Our Little Sister   

Umimachi Diary Film Poster
Umimachi Diary Film Poster

海街 Diary 「Umimachi Diary

Japanese Release Date: June 13th, 2015

UK Cinema Release Date: April 15th, 2016

UK Home Video Release Date: June 13th, 2016

Running Time: 126 mins.

Director: Hirokazu Koreeda

Writer: Shin Adachi (Screenplay), Akimi Yoshida (Original Manga)

Starring: Haruka Ayase, Masami Nagasawa, Kaho, Suzu Hirose, Shinobu Otake, Shinichi Tsutsumi, Ryo Kase, Jun Fubuki, Ryohei Suzuki, Oshiro Maeda, Lily Franky, Kirin Kiki

Website   IMDB

Hirokazu Koreeda has become the director of choice for film fans worldwide who Umimachi Diary Manga Filmare eager to get an intimate slice of normal Japanese life and Our Little Sister is his latest in a career mostly (but not always) spent making films focussing on families. The story is adapted from a manga called Umimachi Diary (Seaside Town Diary) created by Akimi Yoshida and Koreeda uses cinema to showcase her tales of a female-led family facing different emotional hurdles and ultimately knitting together. Prepare to become part of a family, a community, and a way of life.

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I Am a Hero Live-Action Trailer

As a fan of the manga I Am a Hero I had been cautious in getting my hopes up for this one since the horror genre has been in the doldrums in Japan with a mixture of dumb low-budget, badly-made schlock and funny but low-budget badly-made schlock dominating the output (as I have been discovering over a long summer/autumn/winter of splatter films). When there is something other than monsters and zombies its pretty idol girls getting chased around by ghosts or psychos.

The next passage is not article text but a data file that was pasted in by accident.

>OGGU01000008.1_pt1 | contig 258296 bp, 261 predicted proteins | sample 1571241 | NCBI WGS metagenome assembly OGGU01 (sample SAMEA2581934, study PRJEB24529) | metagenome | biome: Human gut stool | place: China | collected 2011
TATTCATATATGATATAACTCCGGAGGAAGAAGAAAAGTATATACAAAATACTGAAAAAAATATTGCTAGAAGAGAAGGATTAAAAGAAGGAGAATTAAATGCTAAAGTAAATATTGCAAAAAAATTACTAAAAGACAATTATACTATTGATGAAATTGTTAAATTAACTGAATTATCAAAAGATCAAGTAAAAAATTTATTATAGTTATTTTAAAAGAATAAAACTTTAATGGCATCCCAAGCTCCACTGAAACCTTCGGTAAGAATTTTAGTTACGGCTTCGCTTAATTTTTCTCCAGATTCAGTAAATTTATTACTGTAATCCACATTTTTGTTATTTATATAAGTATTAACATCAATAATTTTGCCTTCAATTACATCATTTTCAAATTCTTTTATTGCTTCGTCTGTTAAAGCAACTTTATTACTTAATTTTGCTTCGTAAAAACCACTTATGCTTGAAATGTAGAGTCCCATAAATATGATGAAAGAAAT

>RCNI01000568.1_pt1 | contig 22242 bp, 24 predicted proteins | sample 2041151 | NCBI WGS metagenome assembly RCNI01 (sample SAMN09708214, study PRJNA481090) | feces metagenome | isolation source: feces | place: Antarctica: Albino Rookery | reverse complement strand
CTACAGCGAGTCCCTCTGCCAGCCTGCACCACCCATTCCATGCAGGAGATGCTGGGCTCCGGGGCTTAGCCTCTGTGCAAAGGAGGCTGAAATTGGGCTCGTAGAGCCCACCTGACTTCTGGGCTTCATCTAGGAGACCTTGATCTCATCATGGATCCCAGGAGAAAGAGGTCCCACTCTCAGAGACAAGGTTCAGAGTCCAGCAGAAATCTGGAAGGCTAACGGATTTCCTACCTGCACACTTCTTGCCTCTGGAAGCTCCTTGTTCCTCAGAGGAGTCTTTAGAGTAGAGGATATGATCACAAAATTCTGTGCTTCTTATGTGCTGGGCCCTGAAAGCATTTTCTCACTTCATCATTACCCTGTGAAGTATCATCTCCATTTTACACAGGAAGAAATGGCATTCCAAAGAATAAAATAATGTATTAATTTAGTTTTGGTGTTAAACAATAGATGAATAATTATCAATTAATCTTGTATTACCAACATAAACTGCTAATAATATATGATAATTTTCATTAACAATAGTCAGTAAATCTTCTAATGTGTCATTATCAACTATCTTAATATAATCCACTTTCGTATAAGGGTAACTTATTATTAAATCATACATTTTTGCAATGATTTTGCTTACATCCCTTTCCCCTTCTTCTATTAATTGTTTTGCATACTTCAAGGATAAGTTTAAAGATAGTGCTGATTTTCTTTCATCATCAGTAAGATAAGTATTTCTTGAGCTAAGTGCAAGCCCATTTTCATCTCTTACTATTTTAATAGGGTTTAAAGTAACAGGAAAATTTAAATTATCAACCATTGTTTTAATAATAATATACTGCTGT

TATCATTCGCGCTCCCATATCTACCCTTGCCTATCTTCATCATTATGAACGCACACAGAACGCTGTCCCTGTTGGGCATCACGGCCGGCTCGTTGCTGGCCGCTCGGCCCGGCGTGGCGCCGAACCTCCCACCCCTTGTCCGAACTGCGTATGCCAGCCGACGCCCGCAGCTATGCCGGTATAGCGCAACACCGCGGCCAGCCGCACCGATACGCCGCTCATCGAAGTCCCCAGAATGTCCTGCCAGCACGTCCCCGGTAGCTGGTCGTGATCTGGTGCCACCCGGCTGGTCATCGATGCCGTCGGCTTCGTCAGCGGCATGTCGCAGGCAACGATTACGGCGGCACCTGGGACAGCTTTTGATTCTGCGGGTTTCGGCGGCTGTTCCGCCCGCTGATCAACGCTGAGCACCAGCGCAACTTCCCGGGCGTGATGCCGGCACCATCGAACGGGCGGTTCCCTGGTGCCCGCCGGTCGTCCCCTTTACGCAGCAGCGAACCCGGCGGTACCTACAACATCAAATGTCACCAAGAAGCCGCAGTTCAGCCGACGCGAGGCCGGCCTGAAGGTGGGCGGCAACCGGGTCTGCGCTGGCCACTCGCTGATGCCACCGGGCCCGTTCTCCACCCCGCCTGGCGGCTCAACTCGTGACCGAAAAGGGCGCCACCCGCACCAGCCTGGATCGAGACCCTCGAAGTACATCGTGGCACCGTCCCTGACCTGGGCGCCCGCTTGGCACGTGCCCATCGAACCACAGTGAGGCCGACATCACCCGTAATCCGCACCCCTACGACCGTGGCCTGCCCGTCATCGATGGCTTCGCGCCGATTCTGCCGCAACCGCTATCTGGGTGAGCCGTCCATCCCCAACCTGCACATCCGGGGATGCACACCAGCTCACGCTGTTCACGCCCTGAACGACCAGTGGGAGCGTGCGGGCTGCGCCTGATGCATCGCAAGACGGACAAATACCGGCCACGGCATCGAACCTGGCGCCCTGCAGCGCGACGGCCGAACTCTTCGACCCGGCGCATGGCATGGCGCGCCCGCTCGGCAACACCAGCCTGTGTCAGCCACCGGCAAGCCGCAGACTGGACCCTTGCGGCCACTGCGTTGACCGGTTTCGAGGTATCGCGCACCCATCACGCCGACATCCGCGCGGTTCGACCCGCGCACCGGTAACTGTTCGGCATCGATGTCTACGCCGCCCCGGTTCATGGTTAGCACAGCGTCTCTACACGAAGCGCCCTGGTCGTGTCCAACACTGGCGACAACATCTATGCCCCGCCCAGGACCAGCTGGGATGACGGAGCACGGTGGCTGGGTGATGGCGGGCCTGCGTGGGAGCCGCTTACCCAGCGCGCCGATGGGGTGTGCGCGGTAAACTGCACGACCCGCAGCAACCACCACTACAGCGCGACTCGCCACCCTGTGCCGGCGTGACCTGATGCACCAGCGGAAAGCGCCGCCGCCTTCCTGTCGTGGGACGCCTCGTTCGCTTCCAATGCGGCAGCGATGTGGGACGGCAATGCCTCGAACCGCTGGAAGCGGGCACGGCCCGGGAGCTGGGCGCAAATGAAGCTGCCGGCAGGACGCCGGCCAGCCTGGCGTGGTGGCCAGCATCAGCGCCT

Zombie films in particular are pretty bad. The list of good Japanese zombie is a pretty short one as far as I’m concerned. Perhaps it’s a good thing that this is based on a best-selling manga and the approach to the film is to turn it into A-grade survival panic horror” movie as Anime News Network reports.
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I Wish (Kiseki) 奇跡 (2011)

Kiseki Film Review Header

I Wish                                       Kiseki FIlm Poster

Japanese Title: 奇跡

Romaji: Kiseki

Running Time: 128 mins.

Release Date: June 11th, 2011

Director: Hirokazu Kore-eda

Writer: Hirokazu Kore-eda (Screenplay)

Starring: Koki Maeda, Ohshiro Maeda, Joe Odagiri, Nene Ohtsuka, Isao Hashizume, Kiki Kirin, Ryoga Hayashi, Kara Uchida, Kanna Hashimoto, Hoshinosuke Nagayosi, Rento Isobe, Hiroshi Abe, Masami Nagasawa, Yoshio Harada, Yui Natsukawa

Pre-teen brothers Koichi and Ryunosuke have been separated from each other following their parents’ divorce. Thoughtful elder-brother Koichi has followed his mother Nozomi (Otsuka) to his maternal grandparents place in sleepy Kagoshima. Lively Ryunosuke lives with his indie musician father Kenji (Odagiri) in the more vibrant Fukuoka. Both places are at opposite ends of Kyushu and their only contact is by telephone. Despite putting on a brave face Koichi longs for his family to be reunited while Ryunosuke is more accepting of their situation and too busy doing other things like growing vegetables and taking care of his lackadaisical father.

One day in school Koichi hears that when two bullet-trains pass each other the resulting energy is strong enough to grant the wish of anyone seeing it occur so he devises a scheme that will see himself and his friends skip school, evade their parents, journey across the island and meet Ryunosuke and his friends at a point where newly built lines connecting Fukuoka and Kagoshima meet so they can make a wish. What does Koichi want? For his family to get back together again. Are things that simple?

Kiseki I Wish Kenji (Odagiri) Ryunosuke (Ohshiro Maeda) Koichi (Koki Maeda) and Nozomi (Ohtsuka)